sixtyorso profile image

sixtyorso 8 years ago from South Africa Author

Justmesuzanne. Ok So you are just practical then! Go for it girl! LOL


Constant Walker profile image

Constant Walker 8 years ago from Springfield, Oregon

Good hub, Sixty. I laughed at the part about wives not thinking men can do DIY. That seems to be the popular belief. Television likes to perpetuate this belief with shows like "Everybody Loves Raymond."

I don't know about you, but I was annoyed as hell at how stupid and inept "Raymond" was portrayed, and at how nasty and insulting his wife was to him. I couldn't stand to watch that show. It gave marriage a bad name!


sixtyorso profile image

sixtyorso 8 years ago from South Africa Author

Aah CW that is simply life. Men are meant to take the slings and arrows. As Shakespeare himself said 'What serpent has a tongue sharper than a wenches wrath" Or some such (apologies to Will). Thanks for stopping by and commenting.


countrywomen profile image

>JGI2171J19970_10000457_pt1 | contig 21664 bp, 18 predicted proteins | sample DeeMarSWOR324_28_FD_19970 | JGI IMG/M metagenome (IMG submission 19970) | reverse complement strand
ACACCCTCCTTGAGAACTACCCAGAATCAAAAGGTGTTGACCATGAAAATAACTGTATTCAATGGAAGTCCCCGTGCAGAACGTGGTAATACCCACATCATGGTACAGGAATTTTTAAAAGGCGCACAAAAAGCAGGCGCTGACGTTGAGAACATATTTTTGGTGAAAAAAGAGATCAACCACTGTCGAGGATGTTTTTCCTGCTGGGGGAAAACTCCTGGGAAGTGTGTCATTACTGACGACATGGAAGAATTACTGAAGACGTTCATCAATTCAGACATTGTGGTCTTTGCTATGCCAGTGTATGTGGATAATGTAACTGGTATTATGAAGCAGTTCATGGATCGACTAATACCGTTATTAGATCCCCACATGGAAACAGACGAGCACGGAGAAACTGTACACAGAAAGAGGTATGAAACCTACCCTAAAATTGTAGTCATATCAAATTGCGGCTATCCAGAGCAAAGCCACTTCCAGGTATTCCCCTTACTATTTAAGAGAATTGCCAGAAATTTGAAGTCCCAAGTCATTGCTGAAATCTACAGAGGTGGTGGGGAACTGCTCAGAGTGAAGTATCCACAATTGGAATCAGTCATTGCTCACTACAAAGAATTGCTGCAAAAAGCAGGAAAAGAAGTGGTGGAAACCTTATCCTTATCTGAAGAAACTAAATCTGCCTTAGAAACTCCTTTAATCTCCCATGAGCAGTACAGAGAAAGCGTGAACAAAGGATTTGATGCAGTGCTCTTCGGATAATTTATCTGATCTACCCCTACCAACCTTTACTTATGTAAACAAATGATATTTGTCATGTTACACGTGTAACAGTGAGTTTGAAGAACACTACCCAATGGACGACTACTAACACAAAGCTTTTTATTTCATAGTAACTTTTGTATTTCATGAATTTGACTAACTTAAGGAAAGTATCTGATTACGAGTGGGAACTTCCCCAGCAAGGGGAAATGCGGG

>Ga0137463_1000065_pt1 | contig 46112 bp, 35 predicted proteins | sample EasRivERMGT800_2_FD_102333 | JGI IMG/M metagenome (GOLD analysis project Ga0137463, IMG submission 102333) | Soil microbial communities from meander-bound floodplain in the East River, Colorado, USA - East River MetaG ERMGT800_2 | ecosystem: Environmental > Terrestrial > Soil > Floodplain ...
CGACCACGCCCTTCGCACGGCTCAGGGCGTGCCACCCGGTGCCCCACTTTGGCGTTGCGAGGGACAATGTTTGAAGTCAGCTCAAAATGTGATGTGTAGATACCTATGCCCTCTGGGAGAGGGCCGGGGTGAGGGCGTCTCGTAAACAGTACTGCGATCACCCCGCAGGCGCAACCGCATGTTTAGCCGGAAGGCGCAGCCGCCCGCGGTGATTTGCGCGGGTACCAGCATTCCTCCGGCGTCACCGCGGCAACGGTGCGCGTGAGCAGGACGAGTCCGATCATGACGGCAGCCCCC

countrywomen 8 years ago from Washington, USA

Why is it that wives never believe that you can do DIY? If they "did" then you would want them to join you...LOL


sixtyorso profile image

sixtyorso 8 years ago from South Africa Author

Hi CW No I think that is a ploy to get you to prove you can or you get to pay for a contractor to get the job done. Not too many of the ladies would offer to join in and be your assistant. If anyone has this kind of a symbiotic relationship. I say Lucky you!

    Sign in or sign up and post using a HubPages Network account.

    0 of 8192 characters used
    Post Comment

    No HTML is allowed in comments, but URLs will be hyperlinked. Comments are not for promoting your articles or other sites.


    Click to Rate This Article
    working